LONDON (Reuters) – The yen rallied on Thursday as fading hopes of a U.S.-China trade deal at this month’s G20 meeting and massive street protests in Hong Kong drove investors into safe-haven assets.
The yen neared a one-week high versus the dollar, rising 0.2% to 108.295.
Against the Australian dollar it soared to its highest since a January flash crash. The Aussie, seen as a barometer of global risk sentiment, was also hurt by jobs data taken as a green light for an early interest rate cut.
With growing doubts about any improvement in what U.S. President Trump called “testy” trade relations between Washington and Beijing before the G20 summit, investors sold stocks and looked for safety.
Adding to the unease, protests broke out again in Hong Kong over a planned extradition law with mainland China, while oil prices surged after reports of a tanker on fire in the Gulf of Oman followed earlier sabotage attacks on vessels near the Fujairah emirate.
“The risk aversion and falling stock markets are supporting the yen as usual,” said Bart Wakabayashi, Tokyo branch manager for State Street Bank and Trust. “The Australian dollar’s underperformance is also a booster for the yen.”
The Aussie was down 0.3% against the U.S. currency at $0.6911 while against the yen it dropped 0.6% to 74.80 yen.
MUFG analysts noted that markets were pricing in a 65% chance of an Australian rate cut in July, and a more than 80% chance of one by August and September. Australian government bond yields slid to record lows. “Overall this should keep downward pressure on the Aussie going forward,” they wrote in a note to clients.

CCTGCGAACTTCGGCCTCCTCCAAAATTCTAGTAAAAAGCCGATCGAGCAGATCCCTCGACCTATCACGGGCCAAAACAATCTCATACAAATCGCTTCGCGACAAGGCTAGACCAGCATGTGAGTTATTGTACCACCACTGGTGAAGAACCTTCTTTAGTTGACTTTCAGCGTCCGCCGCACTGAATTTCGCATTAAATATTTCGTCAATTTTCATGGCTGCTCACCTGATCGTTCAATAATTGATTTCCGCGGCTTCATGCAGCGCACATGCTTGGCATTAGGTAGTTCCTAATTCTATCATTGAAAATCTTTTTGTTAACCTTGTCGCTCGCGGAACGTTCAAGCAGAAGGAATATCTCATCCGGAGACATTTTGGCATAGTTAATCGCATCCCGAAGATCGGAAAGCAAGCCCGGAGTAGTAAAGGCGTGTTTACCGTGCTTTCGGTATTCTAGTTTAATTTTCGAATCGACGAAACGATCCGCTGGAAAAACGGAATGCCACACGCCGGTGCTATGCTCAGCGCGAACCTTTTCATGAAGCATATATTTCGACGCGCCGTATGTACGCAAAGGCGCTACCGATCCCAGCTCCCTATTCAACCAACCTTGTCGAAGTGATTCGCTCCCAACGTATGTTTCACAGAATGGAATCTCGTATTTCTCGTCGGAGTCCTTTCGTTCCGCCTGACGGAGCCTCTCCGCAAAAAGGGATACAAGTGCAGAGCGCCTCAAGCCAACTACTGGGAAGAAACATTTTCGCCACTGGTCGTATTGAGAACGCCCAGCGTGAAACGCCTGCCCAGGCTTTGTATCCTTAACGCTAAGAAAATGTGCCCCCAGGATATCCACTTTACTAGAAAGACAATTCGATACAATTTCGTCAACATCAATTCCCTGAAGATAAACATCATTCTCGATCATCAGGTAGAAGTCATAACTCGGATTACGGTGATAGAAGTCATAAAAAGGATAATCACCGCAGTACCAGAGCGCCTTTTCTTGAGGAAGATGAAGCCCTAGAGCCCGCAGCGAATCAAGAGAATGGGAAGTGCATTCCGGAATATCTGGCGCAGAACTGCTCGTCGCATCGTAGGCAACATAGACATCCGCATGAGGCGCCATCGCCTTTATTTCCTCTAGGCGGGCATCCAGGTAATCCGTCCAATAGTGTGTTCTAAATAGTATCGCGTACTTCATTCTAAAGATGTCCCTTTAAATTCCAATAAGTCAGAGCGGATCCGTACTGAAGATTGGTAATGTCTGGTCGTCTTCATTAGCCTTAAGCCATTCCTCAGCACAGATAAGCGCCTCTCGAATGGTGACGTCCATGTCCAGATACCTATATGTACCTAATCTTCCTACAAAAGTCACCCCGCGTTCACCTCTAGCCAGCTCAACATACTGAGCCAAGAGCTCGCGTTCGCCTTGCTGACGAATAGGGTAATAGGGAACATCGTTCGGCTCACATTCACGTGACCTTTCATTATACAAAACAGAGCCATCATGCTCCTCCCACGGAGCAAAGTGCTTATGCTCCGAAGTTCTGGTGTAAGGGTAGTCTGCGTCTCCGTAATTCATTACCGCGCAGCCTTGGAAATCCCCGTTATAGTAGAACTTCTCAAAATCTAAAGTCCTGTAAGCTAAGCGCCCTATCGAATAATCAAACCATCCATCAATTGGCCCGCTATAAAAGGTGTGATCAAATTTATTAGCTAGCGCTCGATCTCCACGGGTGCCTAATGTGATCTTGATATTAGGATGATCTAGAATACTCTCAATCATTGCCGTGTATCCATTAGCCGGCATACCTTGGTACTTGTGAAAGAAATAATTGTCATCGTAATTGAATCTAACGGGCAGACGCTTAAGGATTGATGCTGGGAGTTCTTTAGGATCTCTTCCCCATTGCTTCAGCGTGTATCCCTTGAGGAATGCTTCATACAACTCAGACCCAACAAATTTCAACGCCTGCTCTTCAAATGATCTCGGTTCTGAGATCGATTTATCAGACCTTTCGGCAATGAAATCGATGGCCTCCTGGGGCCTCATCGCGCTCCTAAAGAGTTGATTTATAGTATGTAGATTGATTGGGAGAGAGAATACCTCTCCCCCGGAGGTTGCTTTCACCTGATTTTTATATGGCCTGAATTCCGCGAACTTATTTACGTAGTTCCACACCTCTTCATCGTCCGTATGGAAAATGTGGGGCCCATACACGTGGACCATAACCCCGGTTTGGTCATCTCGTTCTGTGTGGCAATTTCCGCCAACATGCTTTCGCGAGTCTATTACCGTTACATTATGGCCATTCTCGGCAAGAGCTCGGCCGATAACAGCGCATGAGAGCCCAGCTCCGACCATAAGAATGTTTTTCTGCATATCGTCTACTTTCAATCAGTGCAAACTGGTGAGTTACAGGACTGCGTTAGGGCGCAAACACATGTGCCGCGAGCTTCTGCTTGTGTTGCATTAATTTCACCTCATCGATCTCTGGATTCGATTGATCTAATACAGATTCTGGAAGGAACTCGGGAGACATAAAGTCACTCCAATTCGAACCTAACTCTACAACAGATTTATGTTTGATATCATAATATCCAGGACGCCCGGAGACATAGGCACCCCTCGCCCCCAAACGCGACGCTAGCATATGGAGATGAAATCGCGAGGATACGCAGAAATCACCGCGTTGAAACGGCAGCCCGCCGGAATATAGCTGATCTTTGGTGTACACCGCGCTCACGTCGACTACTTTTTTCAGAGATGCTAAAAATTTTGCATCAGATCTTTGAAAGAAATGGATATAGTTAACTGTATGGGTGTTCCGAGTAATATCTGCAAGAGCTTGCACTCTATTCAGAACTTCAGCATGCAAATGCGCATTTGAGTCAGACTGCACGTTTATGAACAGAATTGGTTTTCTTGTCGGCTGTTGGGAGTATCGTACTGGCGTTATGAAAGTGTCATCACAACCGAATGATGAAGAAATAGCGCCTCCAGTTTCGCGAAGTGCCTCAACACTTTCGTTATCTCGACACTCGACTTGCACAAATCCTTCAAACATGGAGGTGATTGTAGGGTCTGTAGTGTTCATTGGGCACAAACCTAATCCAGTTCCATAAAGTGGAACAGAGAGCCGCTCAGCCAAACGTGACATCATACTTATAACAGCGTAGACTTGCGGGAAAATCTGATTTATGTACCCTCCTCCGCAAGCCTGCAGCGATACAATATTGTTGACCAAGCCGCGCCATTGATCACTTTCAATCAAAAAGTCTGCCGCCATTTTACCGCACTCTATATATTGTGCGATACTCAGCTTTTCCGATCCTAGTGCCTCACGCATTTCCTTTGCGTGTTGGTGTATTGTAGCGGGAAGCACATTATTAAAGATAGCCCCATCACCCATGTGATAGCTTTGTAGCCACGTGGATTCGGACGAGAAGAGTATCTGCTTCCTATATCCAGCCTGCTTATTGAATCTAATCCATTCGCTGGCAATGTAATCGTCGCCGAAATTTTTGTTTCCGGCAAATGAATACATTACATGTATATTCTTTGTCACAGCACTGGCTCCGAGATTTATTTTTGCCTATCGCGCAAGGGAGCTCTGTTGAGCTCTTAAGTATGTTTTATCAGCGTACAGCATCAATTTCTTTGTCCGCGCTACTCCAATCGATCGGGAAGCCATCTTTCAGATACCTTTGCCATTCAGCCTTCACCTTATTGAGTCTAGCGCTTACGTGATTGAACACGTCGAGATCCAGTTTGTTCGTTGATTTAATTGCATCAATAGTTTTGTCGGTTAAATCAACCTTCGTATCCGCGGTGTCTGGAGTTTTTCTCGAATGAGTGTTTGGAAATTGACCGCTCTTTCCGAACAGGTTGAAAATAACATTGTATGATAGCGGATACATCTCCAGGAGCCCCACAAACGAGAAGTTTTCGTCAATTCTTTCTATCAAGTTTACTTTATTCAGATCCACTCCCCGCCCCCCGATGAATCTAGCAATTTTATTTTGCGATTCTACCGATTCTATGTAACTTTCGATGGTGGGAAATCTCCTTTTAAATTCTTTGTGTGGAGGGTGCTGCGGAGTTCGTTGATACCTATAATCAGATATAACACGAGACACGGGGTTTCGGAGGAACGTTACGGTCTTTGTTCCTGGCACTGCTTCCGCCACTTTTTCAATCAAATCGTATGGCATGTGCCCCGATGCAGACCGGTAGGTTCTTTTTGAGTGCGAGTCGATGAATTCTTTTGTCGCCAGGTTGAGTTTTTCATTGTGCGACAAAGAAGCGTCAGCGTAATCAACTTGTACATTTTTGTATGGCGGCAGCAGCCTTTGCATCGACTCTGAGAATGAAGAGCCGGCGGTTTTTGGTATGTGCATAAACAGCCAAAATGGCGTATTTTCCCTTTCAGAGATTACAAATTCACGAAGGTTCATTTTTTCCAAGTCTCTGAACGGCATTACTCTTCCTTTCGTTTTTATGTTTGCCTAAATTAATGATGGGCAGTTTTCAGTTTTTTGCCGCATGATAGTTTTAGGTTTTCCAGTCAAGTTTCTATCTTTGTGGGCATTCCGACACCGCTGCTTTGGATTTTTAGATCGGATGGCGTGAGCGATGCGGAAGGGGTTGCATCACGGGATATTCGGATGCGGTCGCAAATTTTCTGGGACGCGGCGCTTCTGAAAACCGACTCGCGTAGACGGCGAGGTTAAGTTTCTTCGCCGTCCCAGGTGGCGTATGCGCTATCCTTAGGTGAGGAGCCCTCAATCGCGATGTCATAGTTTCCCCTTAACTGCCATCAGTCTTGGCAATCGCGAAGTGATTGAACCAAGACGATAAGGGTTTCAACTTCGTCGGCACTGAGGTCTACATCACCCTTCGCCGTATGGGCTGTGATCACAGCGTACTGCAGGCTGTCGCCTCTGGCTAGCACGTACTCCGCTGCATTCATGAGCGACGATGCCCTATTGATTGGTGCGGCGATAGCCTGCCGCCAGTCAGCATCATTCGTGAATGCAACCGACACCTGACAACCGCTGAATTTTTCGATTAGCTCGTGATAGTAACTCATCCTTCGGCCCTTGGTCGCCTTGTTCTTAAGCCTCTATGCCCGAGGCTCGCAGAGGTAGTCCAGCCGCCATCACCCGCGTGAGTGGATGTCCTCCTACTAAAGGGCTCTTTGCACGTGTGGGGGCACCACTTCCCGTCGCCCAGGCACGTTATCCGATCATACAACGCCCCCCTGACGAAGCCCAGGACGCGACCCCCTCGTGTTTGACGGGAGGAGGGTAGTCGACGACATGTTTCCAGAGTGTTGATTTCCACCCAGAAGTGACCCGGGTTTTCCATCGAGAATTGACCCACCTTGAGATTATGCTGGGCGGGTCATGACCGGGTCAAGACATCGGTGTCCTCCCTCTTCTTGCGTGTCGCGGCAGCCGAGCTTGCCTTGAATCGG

The U.S. dollar index, which measures the currency against a basket of rivals, inched lower to 96.929, while the euro rose 0.1% to $1.1297 in a quiet start to the trading day in London.
The dollar index had dropped to 96.459 on Monday, its lowest since late March, following a sharp decline in long-term U.S. Treasury yields. They fell to near two-year lows last week after a soft U.S. jobs report bolstered expectations of an interest rate cut by the Federal Reserve.
Sterling slipped on Wednesday as British lawmakers defeated an attempt led by the opposition Labour Party to try to block a no-deal Brexit.
Uncertainty over Brexit, and the Conservative party leadership contest, are keeping the pound under pressure, although the currency remains firmly within recent trading ranges. Early on Thursday it slipped 0.2% to $1.2667.
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